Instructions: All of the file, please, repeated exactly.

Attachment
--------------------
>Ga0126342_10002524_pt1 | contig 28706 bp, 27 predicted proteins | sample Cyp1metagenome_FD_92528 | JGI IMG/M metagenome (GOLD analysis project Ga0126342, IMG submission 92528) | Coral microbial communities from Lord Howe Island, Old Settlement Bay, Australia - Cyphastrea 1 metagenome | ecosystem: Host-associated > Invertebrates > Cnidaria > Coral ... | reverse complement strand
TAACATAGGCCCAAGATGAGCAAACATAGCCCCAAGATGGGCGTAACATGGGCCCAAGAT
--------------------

>Ga0126342_10002524_pt1 | contig 28706 bp, 27 predicted proteins | sample Cyp1metagenome_FD_92528 | JGI IMG/M metagenome (GOLD analysis project Ga0126342, IMG submission 92528) | Coral microbial communities from Lord Howe Island, Old Settlement Bay, Australia - Cyphastrea 1 metagenome | ecosystem: Host-associated > Invertebrates > Cnidaria > Coral ... | reverse complement strand
TAACATAGGCCCAAGATGAGCAAACATAGCCCCAAGATGGGCGTAACATGGGCCCAAGAT